Mechanical Television (2)


This section goes into quite a bit of detail on how I built my rotating disc television. Please note that I'm not responsible if you do or copy anything I describe and something goes wrong!



The light source must be able to vary in brightness fast enough. If too slow at best the picture will look soft. This rules out a normal bulb with a filament - no doubt something that Baird quickly realised whilst experimenting. Baird's only viable choice was the neon lamp so this is what was used.

The light source must also be bright since only a pin hole of light passes through the disc at any time and less than a thousandth of the light from the light source forms the final image. The best neon lamps were the flat plate type which glowed uniformly over the area of the final image - they were also the most expensive!



Modern mechanically scanned TV systems usually use LEDs as the light source. They are fast enough and run off low voltages which is safer (neon bulbs typically require 60 to 90 volts which can give an unpleasant electric shock if bare wires are touched). Orange LEDs may be used to simulate the colour of the original neon tubes and it is relatively easy to put together enough of them to give sufficient brightness.


A relatively new invention is the white LED. These give a picture which is easier to watch because they are not a strong single colour, though they do have a hint of blue. This is because they are really a blue LED with a coating of phosphor which emits the other colours of the spectrum to appear white.

White LEDs are also available with very high light output, so a working mechanically scanned TV can be made to work well with only six. Do not look directly into them - they are so bright they can damage the eyes. Recently 20000mcd white LEDs have become available, so far I have only used the 10000mcd types and they are very bright!

Take great care not to connect the power to them the wrong way around. When you reconnect the power the correct way around they may light up - but will probably not give out as much light as they should.




For my light source I used 18 white LEDs on a piece of prototyping board. The beam angle is quite narrow so to pack in as many LEDs as possible I raised some of them slightly so their plasic rims did not collide. This number covered the area I needed to illuminate on the disc and therefore helped to minimise the distance between the LEDs and the diffuser.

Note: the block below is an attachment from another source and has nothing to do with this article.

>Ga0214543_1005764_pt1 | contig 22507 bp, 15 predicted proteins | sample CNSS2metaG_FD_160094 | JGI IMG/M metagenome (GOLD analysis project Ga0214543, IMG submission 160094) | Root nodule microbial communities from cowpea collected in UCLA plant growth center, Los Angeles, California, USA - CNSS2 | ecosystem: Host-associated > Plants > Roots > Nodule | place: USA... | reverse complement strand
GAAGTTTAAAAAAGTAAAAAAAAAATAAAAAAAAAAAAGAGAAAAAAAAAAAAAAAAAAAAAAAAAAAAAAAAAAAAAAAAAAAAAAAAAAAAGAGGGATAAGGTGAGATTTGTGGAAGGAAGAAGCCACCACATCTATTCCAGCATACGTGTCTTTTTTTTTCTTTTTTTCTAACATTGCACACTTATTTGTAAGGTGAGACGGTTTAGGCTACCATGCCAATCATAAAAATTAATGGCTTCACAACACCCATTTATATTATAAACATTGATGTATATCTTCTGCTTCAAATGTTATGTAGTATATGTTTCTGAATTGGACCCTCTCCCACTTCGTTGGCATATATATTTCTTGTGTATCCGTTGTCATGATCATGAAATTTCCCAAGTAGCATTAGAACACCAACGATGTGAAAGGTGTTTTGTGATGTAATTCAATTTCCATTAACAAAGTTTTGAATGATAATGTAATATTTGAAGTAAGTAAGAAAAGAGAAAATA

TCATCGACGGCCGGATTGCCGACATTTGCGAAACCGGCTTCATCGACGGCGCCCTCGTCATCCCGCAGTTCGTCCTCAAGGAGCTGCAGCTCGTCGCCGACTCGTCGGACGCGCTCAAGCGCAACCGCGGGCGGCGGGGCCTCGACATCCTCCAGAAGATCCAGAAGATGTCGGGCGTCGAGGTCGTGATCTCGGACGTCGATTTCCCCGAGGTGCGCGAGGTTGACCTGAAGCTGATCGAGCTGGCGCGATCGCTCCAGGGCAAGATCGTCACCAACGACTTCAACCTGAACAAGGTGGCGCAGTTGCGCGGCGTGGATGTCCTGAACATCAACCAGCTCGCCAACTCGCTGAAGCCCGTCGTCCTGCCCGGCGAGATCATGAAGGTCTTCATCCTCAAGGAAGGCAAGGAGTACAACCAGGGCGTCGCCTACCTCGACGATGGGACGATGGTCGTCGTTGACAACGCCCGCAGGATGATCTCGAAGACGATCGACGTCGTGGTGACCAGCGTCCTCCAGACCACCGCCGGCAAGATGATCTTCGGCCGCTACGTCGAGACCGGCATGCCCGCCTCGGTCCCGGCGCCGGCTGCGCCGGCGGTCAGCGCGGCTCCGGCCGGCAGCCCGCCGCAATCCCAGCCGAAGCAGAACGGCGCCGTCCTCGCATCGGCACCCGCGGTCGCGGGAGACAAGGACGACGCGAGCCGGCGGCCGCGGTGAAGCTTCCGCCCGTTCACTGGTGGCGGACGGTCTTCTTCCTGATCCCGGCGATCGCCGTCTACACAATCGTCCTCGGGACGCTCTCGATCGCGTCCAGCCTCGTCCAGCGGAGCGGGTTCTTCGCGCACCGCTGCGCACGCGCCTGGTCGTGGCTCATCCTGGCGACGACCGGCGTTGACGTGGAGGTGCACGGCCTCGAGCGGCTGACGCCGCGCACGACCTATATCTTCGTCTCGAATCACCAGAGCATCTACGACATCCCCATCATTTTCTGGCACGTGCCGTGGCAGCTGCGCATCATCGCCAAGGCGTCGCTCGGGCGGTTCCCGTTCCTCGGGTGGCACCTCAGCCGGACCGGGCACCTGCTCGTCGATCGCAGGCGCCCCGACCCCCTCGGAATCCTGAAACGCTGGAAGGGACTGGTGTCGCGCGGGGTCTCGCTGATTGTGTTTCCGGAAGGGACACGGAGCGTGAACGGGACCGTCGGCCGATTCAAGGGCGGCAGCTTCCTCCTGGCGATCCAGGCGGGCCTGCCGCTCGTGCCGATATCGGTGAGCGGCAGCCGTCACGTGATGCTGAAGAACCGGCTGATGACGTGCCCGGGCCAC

This side view shows more clearly how I staggered the heights to fit the LEDs more closely together. I could have filed off their plastic rims but this was much easier.






Whilst colour LEDs are many times fast enough for the usual mechanically scanned TV systems the phosphor in a white LED does not react so quickly. The good news is they are still quite fast and adequate for the purpose but anyone thinking of building a system which scans faster than usual may have to consider this further.

The first sign that the white LED speed limit is being reached may be a change in colour of the light (spectral shift) rather than softening of the picture though I have not so far seen this demonstrated.

Because most applications for white LEDs do not assume fast variations in brightness (e.g. torches/flashlights) the data sheets provide little, if any, information about this.


A diffuser between the LED light source and the disc is necessary to create an even area of light, otherwise all you see through the rotating disc are the points of light from inside the LEDs and very little picture. Diffuser material is a difficult choice. Too little diffusion and you will still see blobs of light through the disk. Too much diffusion and the amount of light will be reduced giving a very dim picture. The effectiveness of the diffuser is increased by moving the LEDs further back, but with the same tendency to reduce the brightness of the picture.

The photo shows the mounted diffuser. This is normally behind the Nipkow disk which has been temporarily removed to allow the diffuser to be seen. The LEDs are behind the diffuser.


It is worth experimenting with the LED to diffuser distance and the diffuser material. Grease proof paper is a good starting point, though various packaging materials can be tried - I found the lid off a packet of Pringles worked well. Some however had unexpected effects - a piece from a plastic milk carton was found to have directional properties with the diffusion of the light being different in perpendicular directions making the spots of light from the LEDs oval.

Another approach is to have two layers of diffuser material, one close to the LEDs and the other close to the disc. This provides more uniform illumination but will reduce the light available compared to a single layer (the usual trade off).


Onwards to the Motor.........

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